Baby loss awareness month

Baby loss awareness month

October is baby loss awareness month, specifically 9th-15th October is baby loss awareness week. On the 15th October there is a global wave of light, at 7pm wherever you are in the world everyone is invited to light a candle for all the babies who have died.

This is the first baby loss awareness month which has directly affected us after our son Lenny died at 40 weeks just after he was born due to a cord accident and losing our second son Bhai at 18 weeks in July. The truth is though that baby loss awareness week or months isn’t for bereaved parents – bereaved parents are aware of baby loss every second of every day. It is to raise awareness amongst those fortunate enough not to be directly affected by baby loss. One of the key aims of Lenny’s legacy is to raise awareness and educate those who are not directly affected so that they are able to best support bereaved parents. This is why……

So why raise awareness? How is it helpful? Simply put it is to break the silence and the taboo so that:

  1. Bereaved parents are less isolated and can be more supported and understood in their grief;
  2. The public are educated to understand that baby loss in all its forms is much more prevalence than most people realise;
  3. People can have more open conversations with family, friends and employers to explain the impact of baby loss and to get the support they need;
  4. Contrary to what appears to be popular belief – talking about it does not make it more likely to happen to you – it is not contagious! Actually with increased awareness some babies in some circumstances could be saved (for example pregnant women might be more informed to raise concerns if they experience reduced movement);
  5. Research can be done to reduce stillbirth rates – the current research which has been and is being undertaken in stillbirth is a tiny tiny proportion compared to other medical issues; and
  6. Policy and practice develops to prevent babies dying and to support bereaved parents in situations where it isn’t preventable.

Since Lenny died so many people have said to me that talking about baby loss scares people. My response to this is that I will stop talking about my kids when everyone else stops talking about theirs (ie never) they are my beautiful boys not a dirty little secret. It is true that pregnant women could be fearful of loss but knowledge is power and people need to be well-informed to make the best decisions for their children and in some cases raise concerns which could save their babies. Pregnancy and childbirth haven’t become safer over the years but our medical interventions have improved. I don’t talk about this to scare anyone, I talk about this because I now understand the prevalence of baby loss and I have to do something about it.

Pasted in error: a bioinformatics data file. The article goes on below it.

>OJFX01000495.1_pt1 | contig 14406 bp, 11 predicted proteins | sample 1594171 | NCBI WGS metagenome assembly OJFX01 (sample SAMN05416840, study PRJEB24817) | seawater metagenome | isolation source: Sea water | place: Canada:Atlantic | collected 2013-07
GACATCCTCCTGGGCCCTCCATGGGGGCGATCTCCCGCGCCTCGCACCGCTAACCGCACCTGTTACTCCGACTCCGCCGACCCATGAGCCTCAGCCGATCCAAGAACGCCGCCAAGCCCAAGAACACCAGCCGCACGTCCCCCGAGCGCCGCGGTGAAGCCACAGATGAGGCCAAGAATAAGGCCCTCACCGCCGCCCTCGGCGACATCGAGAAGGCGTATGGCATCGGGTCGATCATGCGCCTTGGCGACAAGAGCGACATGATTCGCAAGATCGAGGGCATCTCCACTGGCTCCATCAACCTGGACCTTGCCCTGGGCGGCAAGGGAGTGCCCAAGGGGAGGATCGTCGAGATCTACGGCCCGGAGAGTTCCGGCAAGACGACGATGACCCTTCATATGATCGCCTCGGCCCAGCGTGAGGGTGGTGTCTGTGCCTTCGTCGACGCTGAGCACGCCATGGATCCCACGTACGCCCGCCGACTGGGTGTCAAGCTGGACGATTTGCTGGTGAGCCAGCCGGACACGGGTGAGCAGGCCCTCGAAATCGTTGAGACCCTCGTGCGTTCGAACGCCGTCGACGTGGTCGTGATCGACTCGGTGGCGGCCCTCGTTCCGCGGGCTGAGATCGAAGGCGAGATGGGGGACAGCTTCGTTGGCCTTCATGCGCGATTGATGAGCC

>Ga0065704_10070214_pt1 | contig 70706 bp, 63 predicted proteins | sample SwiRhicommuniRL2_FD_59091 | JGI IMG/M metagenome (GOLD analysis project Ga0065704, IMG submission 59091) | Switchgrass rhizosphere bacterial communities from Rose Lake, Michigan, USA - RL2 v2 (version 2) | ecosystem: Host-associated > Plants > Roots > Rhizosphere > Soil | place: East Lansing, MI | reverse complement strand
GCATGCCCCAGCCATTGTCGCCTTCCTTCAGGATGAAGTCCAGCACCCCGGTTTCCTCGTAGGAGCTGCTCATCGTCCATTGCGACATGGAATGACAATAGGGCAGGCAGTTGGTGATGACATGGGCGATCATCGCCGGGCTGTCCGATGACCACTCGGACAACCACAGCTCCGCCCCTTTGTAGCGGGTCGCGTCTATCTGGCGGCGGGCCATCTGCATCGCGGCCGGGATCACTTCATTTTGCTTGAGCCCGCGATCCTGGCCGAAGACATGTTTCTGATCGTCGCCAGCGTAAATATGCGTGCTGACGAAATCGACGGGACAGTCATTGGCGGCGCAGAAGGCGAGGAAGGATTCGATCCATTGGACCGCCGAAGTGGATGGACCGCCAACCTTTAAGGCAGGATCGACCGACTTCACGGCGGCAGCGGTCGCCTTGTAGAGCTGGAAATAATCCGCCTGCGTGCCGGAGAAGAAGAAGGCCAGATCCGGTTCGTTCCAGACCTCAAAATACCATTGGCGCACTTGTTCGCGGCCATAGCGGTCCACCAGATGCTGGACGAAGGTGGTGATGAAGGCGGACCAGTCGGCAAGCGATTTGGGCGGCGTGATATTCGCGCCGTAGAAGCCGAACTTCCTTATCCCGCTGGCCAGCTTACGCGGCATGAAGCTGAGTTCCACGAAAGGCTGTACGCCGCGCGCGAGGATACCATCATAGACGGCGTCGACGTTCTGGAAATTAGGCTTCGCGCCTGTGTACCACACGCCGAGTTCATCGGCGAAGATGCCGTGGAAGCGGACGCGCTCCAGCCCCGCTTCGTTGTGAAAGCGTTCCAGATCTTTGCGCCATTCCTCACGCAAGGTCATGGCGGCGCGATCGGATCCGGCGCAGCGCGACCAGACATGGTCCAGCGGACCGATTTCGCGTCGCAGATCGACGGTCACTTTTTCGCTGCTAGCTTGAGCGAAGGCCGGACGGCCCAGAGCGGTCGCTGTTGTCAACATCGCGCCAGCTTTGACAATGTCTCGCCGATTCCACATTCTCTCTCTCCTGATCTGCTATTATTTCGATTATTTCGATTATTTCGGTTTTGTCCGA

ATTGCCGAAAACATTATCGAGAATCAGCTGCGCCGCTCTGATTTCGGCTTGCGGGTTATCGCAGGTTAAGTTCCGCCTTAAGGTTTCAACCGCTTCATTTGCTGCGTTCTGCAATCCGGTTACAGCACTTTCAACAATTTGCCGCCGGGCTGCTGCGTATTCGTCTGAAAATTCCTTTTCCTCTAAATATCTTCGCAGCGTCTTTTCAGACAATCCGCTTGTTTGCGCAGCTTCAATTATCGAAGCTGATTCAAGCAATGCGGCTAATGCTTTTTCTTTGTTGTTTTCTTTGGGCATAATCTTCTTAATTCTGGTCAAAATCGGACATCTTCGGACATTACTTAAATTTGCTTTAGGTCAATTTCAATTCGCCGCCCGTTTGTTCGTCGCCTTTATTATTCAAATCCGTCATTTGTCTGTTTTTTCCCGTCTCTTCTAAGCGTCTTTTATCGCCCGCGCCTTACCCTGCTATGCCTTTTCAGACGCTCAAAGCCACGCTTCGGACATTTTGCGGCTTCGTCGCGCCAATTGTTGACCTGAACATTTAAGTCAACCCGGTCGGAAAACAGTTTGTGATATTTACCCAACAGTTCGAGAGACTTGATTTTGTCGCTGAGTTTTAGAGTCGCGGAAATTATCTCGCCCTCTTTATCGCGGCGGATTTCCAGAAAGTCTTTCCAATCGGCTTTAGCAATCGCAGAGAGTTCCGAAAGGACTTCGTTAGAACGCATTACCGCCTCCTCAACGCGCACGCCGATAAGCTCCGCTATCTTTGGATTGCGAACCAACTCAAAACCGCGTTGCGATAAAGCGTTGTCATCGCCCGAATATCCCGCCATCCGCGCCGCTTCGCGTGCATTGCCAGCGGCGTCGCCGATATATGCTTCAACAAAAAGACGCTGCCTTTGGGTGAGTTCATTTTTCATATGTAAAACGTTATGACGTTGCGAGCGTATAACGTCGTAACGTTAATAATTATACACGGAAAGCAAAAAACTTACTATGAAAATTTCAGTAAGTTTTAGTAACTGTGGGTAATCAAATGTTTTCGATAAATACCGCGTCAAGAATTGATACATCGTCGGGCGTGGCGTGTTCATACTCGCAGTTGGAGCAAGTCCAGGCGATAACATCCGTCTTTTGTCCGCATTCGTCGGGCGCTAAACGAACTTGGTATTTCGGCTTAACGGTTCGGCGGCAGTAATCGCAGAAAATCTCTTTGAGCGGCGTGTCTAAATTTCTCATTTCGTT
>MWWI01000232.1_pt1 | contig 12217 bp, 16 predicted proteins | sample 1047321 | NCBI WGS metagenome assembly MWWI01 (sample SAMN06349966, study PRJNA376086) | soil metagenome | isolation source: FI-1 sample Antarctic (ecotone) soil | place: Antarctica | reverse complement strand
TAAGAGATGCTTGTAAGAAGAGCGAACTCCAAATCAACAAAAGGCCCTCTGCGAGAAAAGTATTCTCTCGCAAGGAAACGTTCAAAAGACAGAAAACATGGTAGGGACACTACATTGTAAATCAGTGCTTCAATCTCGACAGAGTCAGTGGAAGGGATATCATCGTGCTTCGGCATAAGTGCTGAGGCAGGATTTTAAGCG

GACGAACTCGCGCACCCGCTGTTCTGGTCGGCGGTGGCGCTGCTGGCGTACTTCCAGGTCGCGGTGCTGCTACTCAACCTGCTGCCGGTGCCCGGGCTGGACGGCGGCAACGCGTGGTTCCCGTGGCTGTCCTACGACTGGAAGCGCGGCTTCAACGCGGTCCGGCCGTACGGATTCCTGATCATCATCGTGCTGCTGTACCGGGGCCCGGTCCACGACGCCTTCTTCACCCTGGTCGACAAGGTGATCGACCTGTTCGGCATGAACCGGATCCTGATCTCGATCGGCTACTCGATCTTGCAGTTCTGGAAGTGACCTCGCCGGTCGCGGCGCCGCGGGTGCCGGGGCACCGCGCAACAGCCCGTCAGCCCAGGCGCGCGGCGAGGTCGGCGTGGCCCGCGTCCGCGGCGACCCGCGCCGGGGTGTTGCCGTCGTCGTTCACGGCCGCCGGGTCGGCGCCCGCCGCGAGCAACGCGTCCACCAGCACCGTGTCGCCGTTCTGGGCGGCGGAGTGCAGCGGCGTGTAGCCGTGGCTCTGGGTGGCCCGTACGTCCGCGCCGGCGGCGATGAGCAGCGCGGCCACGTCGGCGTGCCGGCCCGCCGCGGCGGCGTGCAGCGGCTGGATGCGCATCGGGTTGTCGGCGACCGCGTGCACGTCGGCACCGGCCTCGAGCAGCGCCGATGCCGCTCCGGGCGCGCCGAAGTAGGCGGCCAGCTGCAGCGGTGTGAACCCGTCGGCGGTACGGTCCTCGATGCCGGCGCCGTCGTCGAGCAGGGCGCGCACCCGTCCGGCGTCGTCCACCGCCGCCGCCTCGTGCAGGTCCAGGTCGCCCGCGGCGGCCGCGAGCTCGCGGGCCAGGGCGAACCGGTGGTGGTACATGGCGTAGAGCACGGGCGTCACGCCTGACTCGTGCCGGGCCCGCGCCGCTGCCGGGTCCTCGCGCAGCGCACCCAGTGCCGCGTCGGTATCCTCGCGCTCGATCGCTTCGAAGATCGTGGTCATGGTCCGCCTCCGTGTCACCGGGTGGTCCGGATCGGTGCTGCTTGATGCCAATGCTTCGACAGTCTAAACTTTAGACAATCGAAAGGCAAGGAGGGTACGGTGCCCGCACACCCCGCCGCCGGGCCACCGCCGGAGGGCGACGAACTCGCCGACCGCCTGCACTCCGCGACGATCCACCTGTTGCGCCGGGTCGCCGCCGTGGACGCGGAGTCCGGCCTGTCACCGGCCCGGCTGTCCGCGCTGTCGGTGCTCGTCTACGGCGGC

But what can we do as individuals? Well a fellow bereaved mum shared a petition on Instagram ( for people to sign so that parliament discuss making it routine to measure a placenta which would require a few measurements to be taken during a scan. This is already routine in the specialist Rainbow clinics across the country so it is doable, but people have to have lost a baby late in pregnancy to ever have access to these clinics. The placenta is an organ which is grown during pregnancy and provides the baby with nutrients. There is a correlation between babies having a small placenta and being stillborn. Many of these babies die in the womb at full-term, they are perfectly healthy but aren’t being sustained by the placenta. So often this happens in otherwise low risk, healthy pregnancies. The only medical intervention required to save their lives in many cases is to be delivered earlier. For baby loss awareness my one request is that people email their local MP and request that this change is considered in parliament.

Take note that the petition is entitled ‘fund placenta measurements’ so there is recognition that this requires some additional resources and cannot be expected in already stretched maternity services without this. This additional measurement which could lead to an induction or c-section is far less costly than prolonged hospital stays in a bereavement suit, internal investigations, post-mortems, national investigations, funerals, the time parents have off work, the cost of additional care in future pregnancies and in some cases law suits.

None of this would have saved Lenny, I know this because the post-mortem showed his placenta was the right size. Incidentally, I happened to have a positioning scan at 38 weeks which showed he was perfectly healthy – the scan was praised in a national report for its accuracy and quality. However, the scan didn’t show how his cord was wrapped, often scans cannot show this – it is my hope that technology can be developed to see the cord more accurately so that healthy full term babies do not die in cord accidents. I do know that this simple change could have saved a precious little boy called Eli. Eli’s amazing mum knows that this change sadly will not bring her boy back, but she wants to effect change for other families. These are healthy babies and low risk pregnancies – it could be your friend, your sister, your cousin, your colleague, your acquaintance.

Sending an email to your local MP will not make it more likely to happen to you or anyone you love and care about – if anything this could reduce the stillbirth rate!

You can find out who your local MP is here: I have attached a template email which you are welcome to use. So please do light a candle on October 15th at 7pm and let any bereaved parents you know that you are thinking of them and their babies. But if saving lives is more your jam please consider this email!

Thanks your support

Mim, Roy, Lenny and Bhai xxx

Lenny's Legacy


We don’t spam!

Leave a Reply

Your email address will not be published. Required fields are marked *